A man was swiftly convicted Wednesday of creating and operating an underground website that prosecutors said enabled drug dealers worldwide to reach customers they would never find on the street.
Ross William Ulbricht was convicted of drug and conspiracy. The jury’s verdict in federal court in Manhattan came after little more than three hours of deliberations and one day after prosecutors urged jurors to follow Ulbricht’s “digital fingerprints” and discount defense claims that he was framed by others in a murky Internet world where nothing is what it seems.
The government said drug dealing made up nearly all of Silk Road’s sales during its nearly three years in business, which ended with Ulbricht’s October 2013 arrest.
Prosecutors said Ulbricht enabled more than 1 million drug deals on Silk Road and earned about $18 million in bitcoins by connecting dealers with customers they could never find on the street. Sales of illegal drugs of every type were delivered through the website, representing at least $180 million in sales, they said.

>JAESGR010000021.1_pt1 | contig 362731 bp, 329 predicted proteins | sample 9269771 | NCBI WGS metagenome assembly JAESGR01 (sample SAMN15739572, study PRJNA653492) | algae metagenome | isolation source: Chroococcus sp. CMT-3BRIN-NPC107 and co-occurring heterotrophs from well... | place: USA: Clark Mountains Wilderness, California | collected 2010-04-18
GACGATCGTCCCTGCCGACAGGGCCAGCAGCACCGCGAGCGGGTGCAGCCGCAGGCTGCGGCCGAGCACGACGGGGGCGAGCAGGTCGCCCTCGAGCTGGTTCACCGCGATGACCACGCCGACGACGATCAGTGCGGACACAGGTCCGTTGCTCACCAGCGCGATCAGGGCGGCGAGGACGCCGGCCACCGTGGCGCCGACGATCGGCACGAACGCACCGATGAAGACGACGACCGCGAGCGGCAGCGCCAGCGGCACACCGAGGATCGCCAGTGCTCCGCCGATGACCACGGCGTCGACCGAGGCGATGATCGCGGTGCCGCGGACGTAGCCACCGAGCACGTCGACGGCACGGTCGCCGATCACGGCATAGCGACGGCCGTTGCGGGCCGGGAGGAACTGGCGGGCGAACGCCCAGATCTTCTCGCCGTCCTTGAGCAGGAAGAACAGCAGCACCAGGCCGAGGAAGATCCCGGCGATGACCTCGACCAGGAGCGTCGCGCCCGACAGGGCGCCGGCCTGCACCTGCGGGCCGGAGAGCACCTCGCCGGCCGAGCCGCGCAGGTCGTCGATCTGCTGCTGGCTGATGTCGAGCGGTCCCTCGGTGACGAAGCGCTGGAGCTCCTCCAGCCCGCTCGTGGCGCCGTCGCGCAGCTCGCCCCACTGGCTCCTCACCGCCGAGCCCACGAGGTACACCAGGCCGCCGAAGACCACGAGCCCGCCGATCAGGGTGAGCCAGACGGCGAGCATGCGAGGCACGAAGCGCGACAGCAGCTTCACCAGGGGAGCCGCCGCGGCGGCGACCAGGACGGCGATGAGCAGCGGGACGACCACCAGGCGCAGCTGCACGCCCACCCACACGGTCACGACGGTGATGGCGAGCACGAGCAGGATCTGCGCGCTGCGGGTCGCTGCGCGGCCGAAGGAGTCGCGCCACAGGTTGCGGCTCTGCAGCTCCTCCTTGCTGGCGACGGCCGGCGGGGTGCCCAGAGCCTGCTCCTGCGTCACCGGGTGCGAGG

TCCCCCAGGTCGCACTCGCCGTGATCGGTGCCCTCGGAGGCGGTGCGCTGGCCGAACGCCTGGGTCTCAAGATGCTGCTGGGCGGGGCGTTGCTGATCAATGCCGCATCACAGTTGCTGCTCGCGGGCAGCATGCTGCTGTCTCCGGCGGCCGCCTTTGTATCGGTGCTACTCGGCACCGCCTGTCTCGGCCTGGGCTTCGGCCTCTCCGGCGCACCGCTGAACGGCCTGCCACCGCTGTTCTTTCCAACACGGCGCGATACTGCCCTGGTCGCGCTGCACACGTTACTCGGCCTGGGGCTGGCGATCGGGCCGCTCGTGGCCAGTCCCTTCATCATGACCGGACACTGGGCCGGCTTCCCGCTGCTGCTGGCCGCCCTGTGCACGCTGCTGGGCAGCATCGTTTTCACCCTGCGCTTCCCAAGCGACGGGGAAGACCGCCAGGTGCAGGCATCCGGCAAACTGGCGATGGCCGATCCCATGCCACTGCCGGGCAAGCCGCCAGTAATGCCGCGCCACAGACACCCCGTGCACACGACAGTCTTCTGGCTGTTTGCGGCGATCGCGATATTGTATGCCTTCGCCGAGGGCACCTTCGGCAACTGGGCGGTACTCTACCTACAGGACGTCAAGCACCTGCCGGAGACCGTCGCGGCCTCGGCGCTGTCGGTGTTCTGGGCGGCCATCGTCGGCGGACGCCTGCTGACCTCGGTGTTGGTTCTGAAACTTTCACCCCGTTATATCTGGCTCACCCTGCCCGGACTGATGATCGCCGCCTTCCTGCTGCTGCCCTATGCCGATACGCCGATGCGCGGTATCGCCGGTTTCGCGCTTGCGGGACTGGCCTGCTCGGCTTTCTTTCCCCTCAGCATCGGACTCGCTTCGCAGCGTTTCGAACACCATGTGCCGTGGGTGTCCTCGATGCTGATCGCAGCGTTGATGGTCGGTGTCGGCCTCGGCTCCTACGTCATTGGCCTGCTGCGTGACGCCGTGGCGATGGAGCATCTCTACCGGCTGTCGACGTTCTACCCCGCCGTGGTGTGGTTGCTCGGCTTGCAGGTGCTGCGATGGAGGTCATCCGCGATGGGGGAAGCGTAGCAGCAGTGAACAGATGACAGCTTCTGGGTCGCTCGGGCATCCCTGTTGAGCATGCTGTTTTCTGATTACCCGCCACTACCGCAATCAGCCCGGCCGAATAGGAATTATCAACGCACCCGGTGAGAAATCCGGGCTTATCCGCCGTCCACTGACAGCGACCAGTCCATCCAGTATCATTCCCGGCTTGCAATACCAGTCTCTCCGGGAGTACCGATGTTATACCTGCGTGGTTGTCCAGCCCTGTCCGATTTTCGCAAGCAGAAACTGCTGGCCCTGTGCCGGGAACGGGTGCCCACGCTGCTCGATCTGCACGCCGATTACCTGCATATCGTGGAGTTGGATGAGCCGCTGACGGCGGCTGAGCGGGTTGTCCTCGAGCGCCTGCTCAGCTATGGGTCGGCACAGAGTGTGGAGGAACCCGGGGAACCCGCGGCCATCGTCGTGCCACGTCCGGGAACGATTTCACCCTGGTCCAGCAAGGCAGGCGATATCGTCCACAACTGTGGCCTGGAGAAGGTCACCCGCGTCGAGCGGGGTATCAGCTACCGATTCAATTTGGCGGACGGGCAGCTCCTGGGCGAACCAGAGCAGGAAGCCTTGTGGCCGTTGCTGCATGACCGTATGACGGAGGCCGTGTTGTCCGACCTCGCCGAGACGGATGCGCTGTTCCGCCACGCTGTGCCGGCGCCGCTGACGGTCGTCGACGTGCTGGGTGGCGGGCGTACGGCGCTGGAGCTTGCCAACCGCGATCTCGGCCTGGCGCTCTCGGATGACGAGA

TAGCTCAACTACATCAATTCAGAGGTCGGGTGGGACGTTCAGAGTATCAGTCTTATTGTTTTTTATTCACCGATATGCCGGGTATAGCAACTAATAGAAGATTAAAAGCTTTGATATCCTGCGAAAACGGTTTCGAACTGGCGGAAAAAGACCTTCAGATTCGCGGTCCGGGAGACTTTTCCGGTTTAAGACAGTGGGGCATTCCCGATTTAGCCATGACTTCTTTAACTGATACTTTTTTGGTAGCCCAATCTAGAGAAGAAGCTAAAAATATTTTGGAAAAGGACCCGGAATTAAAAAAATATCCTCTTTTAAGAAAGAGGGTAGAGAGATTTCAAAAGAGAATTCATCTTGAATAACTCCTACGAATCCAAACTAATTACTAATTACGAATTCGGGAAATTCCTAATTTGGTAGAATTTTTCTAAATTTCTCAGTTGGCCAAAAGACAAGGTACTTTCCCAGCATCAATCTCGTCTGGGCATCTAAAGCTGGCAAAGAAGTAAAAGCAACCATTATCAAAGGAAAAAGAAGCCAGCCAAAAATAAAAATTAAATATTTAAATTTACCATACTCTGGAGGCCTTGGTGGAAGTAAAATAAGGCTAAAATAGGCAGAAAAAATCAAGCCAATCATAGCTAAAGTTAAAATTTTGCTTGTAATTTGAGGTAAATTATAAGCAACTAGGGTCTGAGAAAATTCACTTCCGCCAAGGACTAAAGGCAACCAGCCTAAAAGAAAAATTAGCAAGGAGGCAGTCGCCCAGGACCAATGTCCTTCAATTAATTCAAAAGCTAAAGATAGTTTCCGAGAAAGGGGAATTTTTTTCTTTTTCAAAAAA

The government said the fallacy of Ulbricht’s promise of anonymity in the dark corners of the Internet as a reason for customers to peddle their illegal merchandise online was exposed by numerous trial witnesses, including the first: Homeland Security Agent Jared Der-Yeghiayan.
He testified that shipments originating on the website first came to his attention in June 2011 when X-rays and canine detection dogs at Chicago’s O’Hare Airport turned up envelopes from the Netherlands containing Ecstasy pills wrapped in vacuum seal and foil. Soon, the drugs were being sent through many countries.
By late September, Der-Yeghiayan said he learned about Silk Road and began infiltrating it, taking over staff member accounts each time one was arrested or agreed to cooperate.